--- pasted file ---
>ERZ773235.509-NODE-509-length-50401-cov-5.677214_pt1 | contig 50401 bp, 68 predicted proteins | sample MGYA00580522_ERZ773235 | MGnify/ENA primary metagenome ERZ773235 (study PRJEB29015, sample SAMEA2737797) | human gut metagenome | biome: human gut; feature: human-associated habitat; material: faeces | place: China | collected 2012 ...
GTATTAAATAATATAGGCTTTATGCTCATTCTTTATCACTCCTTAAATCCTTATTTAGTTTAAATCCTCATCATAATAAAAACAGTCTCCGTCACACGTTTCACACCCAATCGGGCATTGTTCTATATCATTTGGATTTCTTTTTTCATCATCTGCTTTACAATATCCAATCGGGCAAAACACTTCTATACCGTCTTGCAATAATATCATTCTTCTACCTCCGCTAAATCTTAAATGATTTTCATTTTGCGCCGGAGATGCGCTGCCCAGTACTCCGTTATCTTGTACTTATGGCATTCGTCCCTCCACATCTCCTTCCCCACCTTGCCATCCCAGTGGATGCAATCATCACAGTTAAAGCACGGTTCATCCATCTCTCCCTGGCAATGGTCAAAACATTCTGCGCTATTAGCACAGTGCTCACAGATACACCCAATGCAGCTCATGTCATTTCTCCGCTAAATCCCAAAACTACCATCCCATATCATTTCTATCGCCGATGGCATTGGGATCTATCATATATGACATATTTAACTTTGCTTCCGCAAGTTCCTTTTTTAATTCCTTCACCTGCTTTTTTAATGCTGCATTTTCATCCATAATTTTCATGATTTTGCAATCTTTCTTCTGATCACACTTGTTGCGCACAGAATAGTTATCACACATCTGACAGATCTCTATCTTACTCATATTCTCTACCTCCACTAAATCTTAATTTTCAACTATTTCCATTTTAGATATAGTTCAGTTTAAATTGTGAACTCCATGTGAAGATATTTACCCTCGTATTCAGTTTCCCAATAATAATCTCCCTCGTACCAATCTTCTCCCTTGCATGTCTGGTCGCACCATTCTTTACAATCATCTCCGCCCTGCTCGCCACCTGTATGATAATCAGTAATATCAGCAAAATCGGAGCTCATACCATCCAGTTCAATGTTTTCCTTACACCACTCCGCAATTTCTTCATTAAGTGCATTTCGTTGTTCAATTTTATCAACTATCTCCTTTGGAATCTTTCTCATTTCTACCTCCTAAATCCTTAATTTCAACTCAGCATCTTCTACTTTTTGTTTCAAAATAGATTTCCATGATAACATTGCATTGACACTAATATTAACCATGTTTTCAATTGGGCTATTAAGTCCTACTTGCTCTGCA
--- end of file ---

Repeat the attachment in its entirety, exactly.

>ERZ773235.509-NODE-509-length-50401-cov-5.677214_pt1 | contig 50401 bp, 68 predicted proteins | sample MGYA00580522_ERZ773235 | MGnify/ENA primary metagenome ERZ773235 (study PRJEB29015, sample SAMEA2737797) | human gut metagenome | biome: human gut; feature: human-associated habitat; material: faeces | place: China | collected 2012 ...
GTATTAAATAATATAGGCTTTATGCTCATTCTTTATCACTCCTTAAATCCTTATTTAGTTTAAATCCTCATCATAATAAAAACAGTCTCCGTCACACGTTTCACACCCAATCGGGCATTGTTCTATATCATTTGGATTTCTTTTTTCATCATCTGCTTTACAATATCCAATCGGGCAAAACACTTCTATACCGTCTTGCAATAATATCATTCTTCTACCTCCGCTAAATCTTAAATGATTTTCATTTTGCGCCGGAGATGCGCTGCCCAGTACTCCGTTATCTTGTACTTATGGCATTCGTCCCTCCACATCTCCTTCCCCACCTTGCCATCCCAGTGGATGCAATCATCACAGTTAAAGCACGGTTCATCCATCTCTCCCTGGCAATGGTCAAAACATTCTGCGCTATTAGCACAGTGCTCACAGATACACCCAATGCAGCTCATGTCATTTCTCCGCTAAATCCCAAAACTACCATCCCATATCATTTCTATCGCCGATGGCATTGGGATCTATCATATATGACATATTTAACTTTGCTTCCGCAAGTTCCTTTTTTAATTCCTTCACCTGCTTTTTTAATGCTGCATTTTCATCCATAATTTTCATGATTTTGCAATCTTTCTTCTGATCACACTTGTTGCGCACAGAATAGTTATCACACATCTGACAGATCTCTATCTTACTCATATTCTCTACCTCCACTAAATCTTAATTTTCAACTATTTCCATTTTAGATATAGTTCAGTTTAAATTGTGAACTCCATGTGAAGATATTTACCCTCGTATTCAGTTTCCCAATAATAATCTCCCTCGTACCAATCTTCTCCCTTGCATGTCTGGTCGCACCATTCTTTACAATCATCTCCGCCCTGCTCGCCACCTGTATGATAATCAGTAATATCAGCAAAATCGGAGCTCATACCATCCAGTTCAATGTTTTCCTTACACCACTCCGCAATTTCTTCATTAAGTGCATTTCGTTGTTCAATTTTATCAACTATCTCCTTTGGAATCTTTCTCATTTCTACCTCCTAAATCCTTAATTTCAACTCAGCATCTTCTACTTTTTGTTTCAAAATAGATTTCCATGATAACATTGCATTGACACTAATATTAACCATGTTTTCAATTGGGCTATTAAGTCCTACTTGCTCTGCA